Every once in a while, I like to masochistically go through a mental inventory of stupid purchases I have made.
Those 20 hockey jerseys I bought with financial aid refund money back when I was in community college: stupid. The $700 HP laptop I’m typing this on that’s far less reliable than the $300 Toshiba it replaced: also very dumb.
But, by far, the most moronic purchase I’ve made in the last few years is my Kindle.
Now, let me preface my rant by disclosing that I’m an English major, and some of the people in my department view Kindles as evil tools sent by the Devil to eliminate our much beloved and fetishized paper books. I have no special attachment to paper books, though; I hate my Kindle for different reasons.
First of all, the price for Kindle books makes no sense, whatsoever. Quite often, publishers set the prices at $10, or above, and there’s no reason why a digital file would have that high of a production cost. It’s hardly cheaper than an actual paper book that needs materials to be produced. There’s no way the authors are seeing any of this profit, and I feel bad lining the publisher’s pockets.
Also, unless you’re buying only mainstream books you’d find at places like Barnes & Noble, there’s no guarantee you’ll even find a Kindle edition of the book you seek.
For my Contemporary Fiction Seminar, a few of the required novels were from smaller publishers and weren’t available on Kindle; the rest cost $11.99 each. It was far cheaper just to buy used paperback versions of each of these.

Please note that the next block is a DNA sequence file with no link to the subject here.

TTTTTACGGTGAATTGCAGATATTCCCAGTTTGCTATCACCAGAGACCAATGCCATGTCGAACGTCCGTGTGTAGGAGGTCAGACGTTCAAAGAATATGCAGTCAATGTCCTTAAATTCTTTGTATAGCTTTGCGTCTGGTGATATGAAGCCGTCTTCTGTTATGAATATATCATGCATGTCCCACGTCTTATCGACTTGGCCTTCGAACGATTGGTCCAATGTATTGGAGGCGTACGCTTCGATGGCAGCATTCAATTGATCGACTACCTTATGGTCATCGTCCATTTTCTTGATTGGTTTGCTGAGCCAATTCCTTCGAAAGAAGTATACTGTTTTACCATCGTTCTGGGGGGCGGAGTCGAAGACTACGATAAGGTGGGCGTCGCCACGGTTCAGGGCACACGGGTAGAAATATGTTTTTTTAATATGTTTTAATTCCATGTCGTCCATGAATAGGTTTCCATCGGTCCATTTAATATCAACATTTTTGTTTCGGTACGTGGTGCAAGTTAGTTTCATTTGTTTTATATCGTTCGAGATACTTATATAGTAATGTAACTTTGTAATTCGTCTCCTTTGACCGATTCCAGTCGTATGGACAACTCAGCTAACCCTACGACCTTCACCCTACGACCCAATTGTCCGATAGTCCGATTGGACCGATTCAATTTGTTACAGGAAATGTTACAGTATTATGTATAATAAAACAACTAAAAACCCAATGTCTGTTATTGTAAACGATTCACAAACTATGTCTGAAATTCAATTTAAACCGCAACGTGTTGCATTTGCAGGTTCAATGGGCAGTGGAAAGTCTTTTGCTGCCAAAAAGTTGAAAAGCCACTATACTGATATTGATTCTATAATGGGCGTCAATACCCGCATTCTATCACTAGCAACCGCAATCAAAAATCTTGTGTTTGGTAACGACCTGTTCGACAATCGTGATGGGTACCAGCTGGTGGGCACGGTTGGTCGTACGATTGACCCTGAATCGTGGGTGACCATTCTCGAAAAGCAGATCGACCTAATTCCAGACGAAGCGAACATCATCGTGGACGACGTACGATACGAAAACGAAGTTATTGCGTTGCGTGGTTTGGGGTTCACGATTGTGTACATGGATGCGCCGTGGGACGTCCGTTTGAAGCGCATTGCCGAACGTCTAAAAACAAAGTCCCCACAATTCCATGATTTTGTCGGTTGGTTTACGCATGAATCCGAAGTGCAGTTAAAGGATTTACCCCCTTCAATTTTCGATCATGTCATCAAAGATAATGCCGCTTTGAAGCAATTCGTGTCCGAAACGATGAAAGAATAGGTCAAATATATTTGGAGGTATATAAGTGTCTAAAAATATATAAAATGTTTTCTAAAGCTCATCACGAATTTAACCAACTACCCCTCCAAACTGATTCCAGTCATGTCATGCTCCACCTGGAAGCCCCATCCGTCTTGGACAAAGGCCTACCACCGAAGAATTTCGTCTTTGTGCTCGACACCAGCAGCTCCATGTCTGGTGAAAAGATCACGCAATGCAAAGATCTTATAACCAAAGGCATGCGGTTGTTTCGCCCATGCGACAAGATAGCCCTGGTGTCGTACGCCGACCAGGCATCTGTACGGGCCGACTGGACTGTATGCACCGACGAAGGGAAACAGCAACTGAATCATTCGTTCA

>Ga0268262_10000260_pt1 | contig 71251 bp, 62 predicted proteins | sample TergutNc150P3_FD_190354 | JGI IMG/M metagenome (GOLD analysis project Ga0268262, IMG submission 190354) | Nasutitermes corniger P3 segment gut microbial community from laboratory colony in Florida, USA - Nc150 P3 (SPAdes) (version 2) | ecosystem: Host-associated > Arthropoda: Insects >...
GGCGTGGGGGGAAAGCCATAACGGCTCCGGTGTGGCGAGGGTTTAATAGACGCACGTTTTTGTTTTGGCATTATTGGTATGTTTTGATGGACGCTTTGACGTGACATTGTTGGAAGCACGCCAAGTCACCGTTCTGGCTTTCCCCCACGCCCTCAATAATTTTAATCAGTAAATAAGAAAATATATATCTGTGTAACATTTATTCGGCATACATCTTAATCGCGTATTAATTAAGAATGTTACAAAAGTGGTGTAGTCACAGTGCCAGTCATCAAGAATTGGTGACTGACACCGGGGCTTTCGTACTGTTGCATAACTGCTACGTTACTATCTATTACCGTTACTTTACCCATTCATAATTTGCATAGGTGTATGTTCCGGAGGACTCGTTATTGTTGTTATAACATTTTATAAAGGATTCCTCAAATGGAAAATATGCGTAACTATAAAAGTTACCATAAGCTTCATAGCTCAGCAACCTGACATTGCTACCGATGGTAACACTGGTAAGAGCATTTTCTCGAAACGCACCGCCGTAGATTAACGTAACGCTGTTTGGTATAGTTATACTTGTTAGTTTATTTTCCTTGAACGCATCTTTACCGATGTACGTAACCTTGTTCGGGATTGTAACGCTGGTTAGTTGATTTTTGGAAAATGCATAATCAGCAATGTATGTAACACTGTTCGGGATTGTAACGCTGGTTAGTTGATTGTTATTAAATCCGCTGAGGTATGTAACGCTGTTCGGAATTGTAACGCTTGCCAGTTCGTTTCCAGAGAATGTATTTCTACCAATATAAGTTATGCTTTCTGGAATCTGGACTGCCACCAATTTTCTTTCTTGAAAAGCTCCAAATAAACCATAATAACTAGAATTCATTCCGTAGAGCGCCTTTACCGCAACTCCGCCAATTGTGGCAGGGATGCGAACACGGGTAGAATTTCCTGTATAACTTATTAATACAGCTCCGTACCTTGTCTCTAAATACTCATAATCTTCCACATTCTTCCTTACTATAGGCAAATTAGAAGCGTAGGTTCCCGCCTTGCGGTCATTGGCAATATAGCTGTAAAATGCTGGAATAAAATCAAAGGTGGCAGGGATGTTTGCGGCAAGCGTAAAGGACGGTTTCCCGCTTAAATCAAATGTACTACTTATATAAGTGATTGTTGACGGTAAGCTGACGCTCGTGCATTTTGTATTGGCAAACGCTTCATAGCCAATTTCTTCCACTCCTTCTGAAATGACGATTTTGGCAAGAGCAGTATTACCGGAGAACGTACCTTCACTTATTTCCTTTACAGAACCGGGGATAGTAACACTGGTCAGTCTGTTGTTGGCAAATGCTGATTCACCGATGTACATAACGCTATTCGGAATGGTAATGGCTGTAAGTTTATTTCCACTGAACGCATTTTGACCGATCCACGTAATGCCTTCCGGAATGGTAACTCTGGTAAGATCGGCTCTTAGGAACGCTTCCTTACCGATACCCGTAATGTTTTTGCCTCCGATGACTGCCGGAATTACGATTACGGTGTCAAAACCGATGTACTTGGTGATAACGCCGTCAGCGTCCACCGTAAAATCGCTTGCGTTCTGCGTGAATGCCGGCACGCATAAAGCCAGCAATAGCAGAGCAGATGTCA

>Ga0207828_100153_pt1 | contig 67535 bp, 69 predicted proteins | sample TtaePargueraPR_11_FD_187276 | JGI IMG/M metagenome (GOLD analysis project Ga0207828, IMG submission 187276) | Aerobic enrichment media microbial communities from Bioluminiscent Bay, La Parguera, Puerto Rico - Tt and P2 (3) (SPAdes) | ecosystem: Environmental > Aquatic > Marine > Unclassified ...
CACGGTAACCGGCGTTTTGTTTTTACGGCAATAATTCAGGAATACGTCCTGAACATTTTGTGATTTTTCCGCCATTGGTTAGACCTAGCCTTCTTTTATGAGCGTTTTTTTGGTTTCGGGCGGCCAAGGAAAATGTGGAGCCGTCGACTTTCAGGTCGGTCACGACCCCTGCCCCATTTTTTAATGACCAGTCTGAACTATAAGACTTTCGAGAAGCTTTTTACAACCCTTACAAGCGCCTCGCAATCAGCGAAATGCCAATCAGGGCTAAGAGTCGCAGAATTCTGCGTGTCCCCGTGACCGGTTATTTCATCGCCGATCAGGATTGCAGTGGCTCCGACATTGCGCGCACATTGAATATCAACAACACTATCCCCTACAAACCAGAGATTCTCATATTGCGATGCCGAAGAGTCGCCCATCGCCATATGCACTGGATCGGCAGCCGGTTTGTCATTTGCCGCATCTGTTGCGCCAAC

And don’t even think of buying poetry books on Kindle. Along with having an unsurprisingly awful selection, the Kindle versions of poetry books are virtually unreadable. Apparently, no one at Amazon has any conception of the importance of line breaks in poetry, so their Kindle books just treat stanzas as glorified, mushed-together paragraphs.
Kindles also make it hard to determine page numbers in books, so you end up fumbling around like an idiot if your professor asks you to read something on a specific page number.
Since I haven’t had time to read any mainstream books for pleasure since Christmas break, my Kindle sits somewhere in my room (most likely under some dirty clothes), holding several books that I won’t get to read until summer.
When I’m finally able to read for pleasure, though, I don’t think I’ll view my Kindle as such an awful purchase. Having a Kindle does beat carrying around an 1000-page Stephen King book to waiting rooms.
However, while I’m still a broke college student, I wish I would have spent my $79 dollars on more useful things, like a couple more hockey jerseys.